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Eurogroup chief says Greece short term debt relief talks to resume

Eurogroup chief Jeroen Dijsselbloem has said talks about initial Greek debt relief measures are to resume. Discussions were halted after Athens decided to pay pensioners a Christmas bonus.

 Jeroen Dijsselbloem Niederlande und Euclid Tsakalotos (Getty Images/J.Thys)

Jeroen Dijsselbloem (L) - Dutch finance minsiter and president of the Eurogroup - talks with the Greek Finance Minister Euclid Tsakalotos (R), while a Greek advisor listens

Athens' decision to pay out bonuses to pensioners prompted Eurozone members to freeze short-term debt relief to Greece. Poverty-stricken pensioners jumped at the hand-out, waiting in long lines to cash their checks.

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Greece reaches pension bonus deal with creditors

The finance ministers, known collectively as the Eurogroup, issued a statement on Saturday saying that Greece's creditors had agreed to continue talks. This happened after the lenders received a written reassurance from the country's finance minister confirming Athens' commitment to its economic reform program.

The Eurogroup is the recognized collective term for informal meetings of the 19 EU finance ministers of countries which have adopted the euro as their official currency.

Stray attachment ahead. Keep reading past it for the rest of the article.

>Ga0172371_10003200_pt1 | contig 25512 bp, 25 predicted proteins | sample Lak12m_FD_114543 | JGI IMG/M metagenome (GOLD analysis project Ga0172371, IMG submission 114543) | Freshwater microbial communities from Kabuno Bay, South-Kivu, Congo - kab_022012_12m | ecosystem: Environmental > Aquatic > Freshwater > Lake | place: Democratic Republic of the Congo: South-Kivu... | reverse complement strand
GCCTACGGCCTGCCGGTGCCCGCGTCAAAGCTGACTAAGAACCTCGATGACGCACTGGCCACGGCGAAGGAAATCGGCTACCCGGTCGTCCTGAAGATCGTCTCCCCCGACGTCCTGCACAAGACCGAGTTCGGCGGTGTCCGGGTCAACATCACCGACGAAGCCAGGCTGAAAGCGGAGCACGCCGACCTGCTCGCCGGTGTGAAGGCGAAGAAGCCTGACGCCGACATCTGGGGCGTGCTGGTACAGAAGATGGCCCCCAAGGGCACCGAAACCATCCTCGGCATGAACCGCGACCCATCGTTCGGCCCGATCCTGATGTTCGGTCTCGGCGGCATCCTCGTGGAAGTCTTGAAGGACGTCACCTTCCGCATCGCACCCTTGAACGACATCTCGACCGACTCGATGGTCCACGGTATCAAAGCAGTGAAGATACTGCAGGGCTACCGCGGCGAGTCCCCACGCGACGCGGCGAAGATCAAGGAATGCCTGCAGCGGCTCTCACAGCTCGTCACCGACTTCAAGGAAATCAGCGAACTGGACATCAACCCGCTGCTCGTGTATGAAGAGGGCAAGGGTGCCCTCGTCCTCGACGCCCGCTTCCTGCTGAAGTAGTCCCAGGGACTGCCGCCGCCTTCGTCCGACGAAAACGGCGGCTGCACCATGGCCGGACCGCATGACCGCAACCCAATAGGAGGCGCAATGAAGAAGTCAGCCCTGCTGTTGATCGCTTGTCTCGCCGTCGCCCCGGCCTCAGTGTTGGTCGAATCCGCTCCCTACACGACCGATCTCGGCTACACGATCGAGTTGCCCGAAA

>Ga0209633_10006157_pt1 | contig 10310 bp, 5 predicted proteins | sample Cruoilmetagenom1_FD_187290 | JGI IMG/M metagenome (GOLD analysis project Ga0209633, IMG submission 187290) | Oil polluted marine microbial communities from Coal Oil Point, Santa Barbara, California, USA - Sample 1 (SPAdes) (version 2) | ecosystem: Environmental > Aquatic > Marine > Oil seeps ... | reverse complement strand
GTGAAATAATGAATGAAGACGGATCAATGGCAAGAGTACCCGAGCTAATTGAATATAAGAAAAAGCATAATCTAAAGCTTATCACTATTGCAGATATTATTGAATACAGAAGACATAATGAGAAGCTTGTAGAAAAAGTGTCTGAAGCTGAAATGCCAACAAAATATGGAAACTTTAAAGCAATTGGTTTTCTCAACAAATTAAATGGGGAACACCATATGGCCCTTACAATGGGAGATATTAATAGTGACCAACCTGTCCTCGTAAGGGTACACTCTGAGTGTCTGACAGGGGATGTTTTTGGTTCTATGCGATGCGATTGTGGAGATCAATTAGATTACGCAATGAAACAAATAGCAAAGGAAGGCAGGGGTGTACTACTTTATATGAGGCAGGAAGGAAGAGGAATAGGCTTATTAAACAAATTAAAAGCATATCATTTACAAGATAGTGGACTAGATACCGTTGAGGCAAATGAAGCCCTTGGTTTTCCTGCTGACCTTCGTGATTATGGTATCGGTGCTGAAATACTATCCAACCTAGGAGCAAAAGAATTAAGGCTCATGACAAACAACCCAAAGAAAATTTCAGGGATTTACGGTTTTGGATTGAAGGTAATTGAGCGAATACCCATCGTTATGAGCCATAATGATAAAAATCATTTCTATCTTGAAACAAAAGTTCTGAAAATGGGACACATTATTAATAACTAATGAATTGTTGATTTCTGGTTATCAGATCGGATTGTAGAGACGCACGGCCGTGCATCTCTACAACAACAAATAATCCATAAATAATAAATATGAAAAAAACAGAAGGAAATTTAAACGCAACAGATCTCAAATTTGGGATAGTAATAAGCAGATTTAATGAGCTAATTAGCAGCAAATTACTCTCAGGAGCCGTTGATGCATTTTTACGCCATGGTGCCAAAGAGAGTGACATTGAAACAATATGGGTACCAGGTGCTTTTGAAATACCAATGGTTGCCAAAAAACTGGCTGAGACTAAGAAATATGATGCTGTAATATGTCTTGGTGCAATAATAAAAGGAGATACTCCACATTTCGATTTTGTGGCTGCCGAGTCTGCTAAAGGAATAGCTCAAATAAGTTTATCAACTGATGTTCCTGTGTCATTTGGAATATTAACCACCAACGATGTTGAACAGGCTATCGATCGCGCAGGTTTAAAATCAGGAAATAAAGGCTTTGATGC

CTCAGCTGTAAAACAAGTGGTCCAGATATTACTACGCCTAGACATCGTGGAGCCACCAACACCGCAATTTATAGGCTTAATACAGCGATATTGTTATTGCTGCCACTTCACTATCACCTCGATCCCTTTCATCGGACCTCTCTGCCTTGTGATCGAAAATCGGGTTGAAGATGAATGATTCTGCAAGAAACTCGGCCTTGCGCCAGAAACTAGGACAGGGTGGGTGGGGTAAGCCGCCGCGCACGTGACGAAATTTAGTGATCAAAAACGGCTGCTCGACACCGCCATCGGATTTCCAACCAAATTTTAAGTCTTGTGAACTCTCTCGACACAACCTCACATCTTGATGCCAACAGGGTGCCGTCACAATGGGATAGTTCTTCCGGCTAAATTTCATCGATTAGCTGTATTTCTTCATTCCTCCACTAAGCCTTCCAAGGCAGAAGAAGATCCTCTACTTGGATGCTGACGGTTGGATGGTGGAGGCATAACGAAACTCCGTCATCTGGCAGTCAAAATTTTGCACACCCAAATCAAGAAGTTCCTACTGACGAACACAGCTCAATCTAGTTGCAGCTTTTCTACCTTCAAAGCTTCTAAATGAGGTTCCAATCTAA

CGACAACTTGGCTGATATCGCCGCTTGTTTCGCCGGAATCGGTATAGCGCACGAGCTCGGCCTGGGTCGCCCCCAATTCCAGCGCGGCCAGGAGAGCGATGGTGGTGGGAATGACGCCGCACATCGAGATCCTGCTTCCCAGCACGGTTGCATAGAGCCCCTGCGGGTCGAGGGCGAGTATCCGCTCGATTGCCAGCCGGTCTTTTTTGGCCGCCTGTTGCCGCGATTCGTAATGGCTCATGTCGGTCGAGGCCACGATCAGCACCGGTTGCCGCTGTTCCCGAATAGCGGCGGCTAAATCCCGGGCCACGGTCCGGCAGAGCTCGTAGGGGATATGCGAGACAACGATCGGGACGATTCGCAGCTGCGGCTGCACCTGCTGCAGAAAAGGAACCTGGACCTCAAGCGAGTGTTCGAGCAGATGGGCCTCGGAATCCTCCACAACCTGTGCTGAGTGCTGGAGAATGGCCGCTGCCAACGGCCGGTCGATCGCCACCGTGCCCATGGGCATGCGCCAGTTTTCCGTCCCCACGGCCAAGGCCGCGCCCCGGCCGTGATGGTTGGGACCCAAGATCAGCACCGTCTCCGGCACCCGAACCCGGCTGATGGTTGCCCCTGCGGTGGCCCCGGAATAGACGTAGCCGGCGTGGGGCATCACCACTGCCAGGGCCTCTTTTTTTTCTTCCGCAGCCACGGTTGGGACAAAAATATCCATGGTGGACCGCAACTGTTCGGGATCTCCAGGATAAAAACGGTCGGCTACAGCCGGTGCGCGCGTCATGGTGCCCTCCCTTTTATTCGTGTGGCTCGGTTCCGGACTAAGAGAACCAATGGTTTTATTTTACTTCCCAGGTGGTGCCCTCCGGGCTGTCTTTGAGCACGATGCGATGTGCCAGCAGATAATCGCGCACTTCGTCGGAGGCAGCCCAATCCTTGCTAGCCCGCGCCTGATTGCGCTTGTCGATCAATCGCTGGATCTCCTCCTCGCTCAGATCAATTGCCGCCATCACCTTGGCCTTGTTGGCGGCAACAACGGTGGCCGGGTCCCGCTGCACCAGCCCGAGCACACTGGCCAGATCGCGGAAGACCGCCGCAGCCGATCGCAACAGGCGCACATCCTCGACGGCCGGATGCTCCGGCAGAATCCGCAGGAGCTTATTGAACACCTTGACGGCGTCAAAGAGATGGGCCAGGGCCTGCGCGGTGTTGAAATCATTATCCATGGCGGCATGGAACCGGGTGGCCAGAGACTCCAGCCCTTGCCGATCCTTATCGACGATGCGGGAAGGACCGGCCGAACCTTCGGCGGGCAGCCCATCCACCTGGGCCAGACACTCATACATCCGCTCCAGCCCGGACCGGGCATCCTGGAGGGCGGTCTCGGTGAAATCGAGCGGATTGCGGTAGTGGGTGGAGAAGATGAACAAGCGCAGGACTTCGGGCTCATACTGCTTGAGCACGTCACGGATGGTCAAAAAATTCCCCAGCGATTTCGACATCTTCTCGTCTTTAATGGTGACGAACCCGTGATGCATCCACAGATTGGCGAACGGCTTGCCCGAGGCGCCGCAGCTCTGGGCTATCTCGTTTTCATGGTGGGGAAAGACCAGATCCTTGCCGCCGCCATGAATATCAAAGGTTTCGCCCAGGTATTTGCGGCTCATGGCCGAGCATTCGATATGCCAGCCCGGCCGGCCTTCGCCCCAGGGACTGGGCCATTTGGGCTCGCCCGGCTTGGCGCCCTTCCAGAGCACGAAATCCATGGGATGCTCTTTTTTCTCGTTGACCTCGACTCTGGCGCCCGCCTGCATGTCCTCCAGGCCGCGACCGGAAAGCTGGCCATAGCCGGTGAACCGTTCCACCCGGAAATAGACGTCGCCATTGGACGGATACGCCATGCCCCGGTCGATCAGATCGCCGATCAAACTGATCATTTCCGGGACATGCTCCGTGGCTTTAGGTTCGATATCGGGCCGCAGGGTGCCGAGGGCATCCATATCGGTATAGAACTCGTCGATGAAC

Dijsselbloem expressed relief that the discrepancy had been resolved. "I'm happy to conclude that we have cleared the way ... to go ahead with the decision-making procedures for the short term debt measures, which will be conducted in January," Dijsselbloem said.

Greece's left-wing Prime Minister Alexis Tsipras defended the payouts to pensioners and other pre-Christmas perks, saying they were justified because the country had exceeded its targets for spending cuts and tax revenues for the past year.

The financially battered Mediterranean country agreed to austerity measures, including pension reforms, as part of economic bailout agreements. The latest bailout agreement agreed in August 2015 is worth 86 billion euros ($90 billion), but is doled out in stages in case the country reneges on its commitments.

In 2010, the so-called troika: the International Monetary Fund, the European Central Bank and the European Commission issued the first of two international bailouts for Greece, which would eventually total more than 240 billion euros. 

Poverty spreads

Greece has seen an explosion of poverty since the start of the financial crisis. Nearly a quarter of the country has been thrown out of work and is no longer receiving state benefits.

The government's Christmas payout was granted in advance of more pension cuts that are due to take effect in 2017.  

In central Athens, pensioner Constantinos Skouras said he didn't qualify for the new benefit but was happy for those who did. "It's a bonus that will help low income pensioners do some shopping for the holidays - for Christmas - to give something to their grandchildren," he said. "In any case, whatever they (the government) can give is good."

bik/jm (Reuters, AP)

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